Home Forums Shifter Karts What Class Is Good To Get Into?

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    • #47826
      Rob Hogenmiller
      Participant

      Hi, I used to race SKUSA/WKA/IKF sprint racing back in 99-02 and ended up doing well with track record in Rotax racing and a few King of Streets races in the shifterkart, and some manufacturer cup racing in Florida. I’m helping a friend get a kart going again. He has a motor that the piston is froze on the crank arm, can’t get the wrist pin off to get the piston off. We are thinking of sending the engine to Swedetech to have them rebuild the motor as a practice motor it’s a modified Honda CR125. I don’t think these motors are legal anymore so am just thinking as using his old kart and this motor as a practice kart and purchasing a new CRG roller and purchase a new motor. What motor would I be looking to buy? I’m open to non shifterkart too, just want to be in the class with the best drivers for safety reasons and to sharpen our skills again.

    • #47830
      Bernie Lacotta
      Participant

      Best bet is to see what rhey are racing at your local track.

    • #47845
      Rob Hogenmiller
      Participant

      http://www.midamericamotorplex.com/site/about

      Here is my local track don’t know much about the racing they do there though.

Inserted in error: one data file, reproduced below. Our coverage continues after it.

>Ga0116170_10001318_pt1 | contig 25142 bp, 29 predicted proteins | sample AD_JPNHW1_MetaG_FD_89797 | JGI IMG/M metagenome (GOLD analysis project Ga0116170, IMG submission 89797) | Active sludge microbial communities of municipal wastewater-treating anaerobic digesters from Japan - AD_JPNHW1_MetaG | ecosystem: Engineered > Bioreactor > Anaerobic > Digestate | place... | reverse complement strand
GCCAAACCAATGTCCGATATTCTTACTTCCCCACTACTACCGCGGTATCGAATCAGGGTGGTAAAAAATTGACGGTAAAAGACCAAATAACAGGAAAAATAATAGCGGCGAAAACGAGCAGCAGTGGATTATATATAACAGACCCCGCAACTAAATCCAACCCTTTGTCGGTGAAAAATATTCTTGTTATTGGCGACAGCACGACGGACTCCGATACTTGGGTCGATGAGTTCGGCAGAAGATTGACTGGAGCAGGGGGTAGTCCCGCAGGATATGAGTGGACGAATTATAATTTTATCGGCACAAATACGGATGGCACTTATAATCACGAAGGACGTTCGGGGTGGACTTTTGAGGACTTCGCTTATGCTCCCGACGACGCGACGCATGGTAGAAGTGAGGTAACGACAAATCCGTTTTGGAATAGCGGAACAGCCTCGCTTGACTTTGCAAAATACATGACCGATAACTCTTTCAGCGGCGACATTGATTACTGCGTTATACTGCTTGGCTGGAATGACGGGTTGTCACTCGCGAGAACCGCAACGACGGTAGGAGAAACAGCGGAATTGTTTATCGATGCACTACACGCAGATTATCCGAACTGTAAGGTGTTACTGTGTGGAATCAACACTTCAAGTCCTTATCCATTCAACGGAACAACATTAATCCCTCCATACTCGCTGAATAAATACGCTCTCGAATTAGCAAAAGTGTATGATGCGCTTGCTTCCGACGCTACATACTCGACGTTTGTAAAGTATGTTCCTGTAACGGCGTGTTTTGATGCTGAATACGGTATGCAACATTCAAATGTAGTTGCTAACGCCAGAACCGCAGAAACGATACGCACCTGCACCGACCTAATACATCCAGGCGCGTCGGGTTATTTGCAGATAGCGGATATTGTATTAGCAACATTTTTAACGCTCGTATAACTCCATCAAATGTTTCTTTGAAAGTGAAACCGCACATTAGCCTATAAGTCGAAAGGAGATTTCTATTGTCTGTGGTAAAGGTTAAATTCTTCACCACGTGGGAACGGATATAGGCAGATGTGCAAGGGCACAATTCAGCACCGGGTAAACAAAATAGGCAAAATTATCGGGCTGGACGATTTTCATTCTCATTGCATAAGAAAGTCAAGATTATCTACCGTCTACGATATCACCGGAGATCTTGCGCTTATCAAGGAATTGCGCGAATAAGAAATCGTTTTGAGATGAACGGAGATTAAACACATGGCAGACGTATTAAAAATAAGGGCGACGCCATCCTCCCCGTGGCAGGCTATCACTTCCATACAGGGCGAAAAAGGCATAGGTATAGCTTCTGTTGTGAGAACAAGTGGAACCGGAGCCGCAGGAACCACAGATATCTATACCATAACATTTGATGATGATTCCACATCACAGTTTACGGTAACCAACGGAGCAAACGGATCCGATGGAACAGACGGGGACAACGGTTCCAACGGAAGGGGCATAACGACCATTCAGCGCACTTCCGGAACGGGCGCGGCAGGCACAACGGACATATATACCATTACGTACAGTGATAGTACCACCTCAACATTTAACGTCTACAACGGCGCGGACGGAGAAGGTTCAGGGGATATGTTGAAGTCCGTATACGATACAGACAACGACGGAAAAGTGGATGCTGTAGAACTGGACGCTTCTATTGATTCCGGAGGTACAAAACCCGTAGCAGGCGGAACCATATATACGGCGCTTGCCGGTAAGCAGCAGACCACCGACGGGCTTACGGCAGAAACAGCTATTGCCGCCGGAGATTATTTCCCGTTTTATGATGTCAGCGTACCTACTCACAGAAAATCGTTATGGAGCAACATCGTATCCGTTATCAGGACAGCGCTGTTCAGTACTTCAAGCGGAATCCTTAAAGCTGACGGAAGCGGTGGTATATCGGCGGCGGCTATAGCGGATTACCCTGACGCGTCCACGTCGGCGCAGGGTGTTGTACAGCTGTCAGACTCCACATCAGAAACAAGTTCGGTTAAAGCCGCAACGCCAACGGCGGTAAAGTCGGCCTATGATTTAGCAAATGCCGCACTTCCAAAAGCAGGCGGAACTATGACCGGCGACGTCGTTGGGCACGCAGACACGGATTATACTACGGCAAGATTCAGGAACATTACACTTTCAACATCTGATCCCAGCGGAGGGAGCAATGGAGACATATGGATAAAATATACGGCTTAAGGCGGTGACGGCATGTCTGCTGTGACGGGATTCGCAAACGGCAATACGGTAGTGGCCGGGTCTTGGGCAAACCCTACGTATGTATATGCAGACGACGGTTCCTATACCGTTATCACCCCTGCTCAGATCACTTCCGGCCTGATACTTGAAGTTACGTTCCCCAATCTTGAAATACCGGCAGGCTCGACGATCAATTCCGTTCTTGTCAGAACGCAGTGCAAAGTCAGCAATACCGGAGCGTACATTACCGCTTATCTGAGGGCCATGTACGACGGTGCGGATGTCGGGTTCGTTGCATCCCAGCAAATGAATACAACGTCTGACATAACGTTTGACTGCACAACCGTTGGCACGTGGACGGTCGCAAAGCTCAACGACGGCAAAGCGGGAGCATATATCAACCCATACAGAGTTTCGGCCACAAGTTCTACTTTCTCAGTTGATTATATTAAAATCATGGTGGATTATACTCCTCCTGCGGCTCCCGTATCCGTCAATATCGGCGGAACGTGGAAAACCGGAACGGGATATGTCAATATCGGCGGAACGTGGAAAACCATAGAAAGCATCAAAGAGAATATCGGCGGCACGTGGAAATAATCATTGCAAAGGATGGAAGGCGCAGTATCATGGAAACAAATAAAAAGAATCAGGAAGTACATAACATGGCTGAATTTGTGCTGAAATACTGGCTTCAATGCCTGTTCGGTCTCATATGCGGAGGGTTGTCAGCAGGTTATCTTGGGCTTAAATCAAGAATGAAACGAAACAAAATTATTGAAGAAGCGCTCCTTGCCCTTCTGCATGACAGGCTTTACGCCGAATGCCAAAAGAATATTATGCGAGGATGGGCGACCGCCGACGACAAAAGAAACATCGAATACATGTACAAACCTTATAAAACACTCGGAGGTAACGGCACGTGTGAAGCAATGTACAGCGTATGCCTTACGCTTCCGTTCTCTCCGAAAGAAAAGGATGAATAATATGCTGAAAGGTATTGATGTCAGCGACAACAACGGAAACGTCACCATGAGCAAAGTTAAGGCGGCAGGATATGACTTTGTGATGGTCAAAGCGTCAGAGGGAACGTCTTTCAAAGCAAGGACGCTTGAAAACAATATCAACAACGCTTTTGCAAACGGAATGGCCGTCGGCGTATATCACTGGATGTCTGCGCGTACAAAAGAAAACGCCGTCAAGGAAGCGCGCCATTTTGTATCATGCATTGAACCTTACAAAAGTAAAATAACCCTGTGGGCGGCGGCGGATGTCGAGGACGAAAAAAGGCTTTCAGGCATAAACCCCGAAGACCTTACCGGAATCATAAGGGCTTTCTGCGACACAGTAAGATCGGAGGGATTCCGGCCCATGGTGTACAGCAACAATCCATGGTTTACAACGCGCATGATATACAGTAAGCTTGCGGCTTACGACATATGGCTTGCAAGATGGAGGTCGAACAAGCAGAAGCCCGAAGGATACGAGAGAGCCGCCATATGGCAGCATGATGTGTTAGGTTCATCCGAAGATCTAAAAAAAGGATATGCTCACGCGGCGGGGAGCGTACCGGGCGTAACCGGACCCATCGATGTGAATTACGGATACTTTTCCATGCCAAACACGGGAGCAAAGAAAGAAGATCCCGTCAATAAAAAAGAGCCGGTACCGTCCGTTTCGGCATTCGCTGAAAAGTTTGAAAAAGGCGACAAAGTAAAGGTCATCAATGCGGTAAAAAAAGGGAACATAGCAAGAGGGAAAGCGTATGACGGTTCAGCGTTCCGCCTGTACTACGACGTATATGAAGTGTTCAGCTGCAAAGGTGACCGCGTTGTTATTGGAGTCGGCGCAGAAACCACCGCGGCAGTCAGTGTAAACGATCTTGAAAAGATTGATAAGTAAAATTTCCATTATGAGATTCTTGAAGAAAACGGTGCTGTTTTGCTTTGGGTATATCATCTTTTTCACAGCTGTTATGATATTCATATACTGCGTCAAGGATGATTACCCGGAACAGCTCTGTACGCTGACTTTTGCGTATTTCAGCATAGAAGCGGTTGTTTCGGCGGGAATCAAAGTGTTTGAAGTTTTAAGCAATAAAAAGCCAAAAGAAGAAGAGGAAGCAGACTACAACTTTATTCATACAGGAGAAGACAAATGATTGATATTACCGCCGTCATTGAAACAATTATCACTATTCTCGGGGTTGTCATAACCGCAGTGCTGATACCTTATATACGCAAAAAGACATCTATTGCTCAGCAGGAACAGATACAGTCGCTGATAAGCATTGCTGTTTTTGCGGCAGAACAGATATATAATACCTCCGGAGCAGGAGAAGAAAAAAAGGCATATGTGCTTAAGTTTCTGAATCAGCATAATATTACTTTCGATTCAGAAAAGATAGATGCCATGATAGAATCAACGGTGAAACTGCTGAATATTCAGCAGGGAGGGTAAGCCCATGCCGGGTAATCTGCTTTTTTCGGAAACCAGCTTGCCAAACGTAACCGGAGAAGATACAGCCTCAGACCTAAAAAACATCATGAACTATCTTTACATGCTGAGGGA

• #47848
      Rob Kozakowski
      Participant

      It’s next to impossible to give this advice because karting is continually getting more fragmented, with pockets of classes that are popular in one region that may not exist “next door”.  So, if you just want to stay local, pick whatever is run locally.  If you might travel or race beyond that level, the following kind of summarizes what might be available to choose from…

      Shifter – is mostly “Stock” Honda, but the KZ (ICC/Euro) stuff is making a comeback in a few places.  You’re correct that Mod Moto is all but dead, with the exception of some road racing, and the odd small club level stuff.

      2-cycle racing – it’s a mess on a National level, but most regions will have 1 or 2 classes that are decent.  In general, you’ll either look at “TAG” (Rotax Max, IAME, Vortex Rok each have their own 1-make deals, and in a few places they’re run together as “TAG” with a few other engine options); and some places still have an old-school KT-100 presence.

      4-cycle racing – I’d say that the new(ish)Briggs LO206 might be the saviour of karting in North America.  Any smart club and region should be running these things, and it is catching on more and more across the country.  It might be the only class in all of karting that has a presence and is run to the same specs, from coast to coast.  Aside from the LO206, 4-cycle is just as big a mess as 2-cycle.

    • #47880
      Morgan Schuler
      Participant

      I had no idea someone bought MAM and started doing improvements. Between the flooding and continually losing money the track and facilities really took a beating. It’s good to see they are making improvements.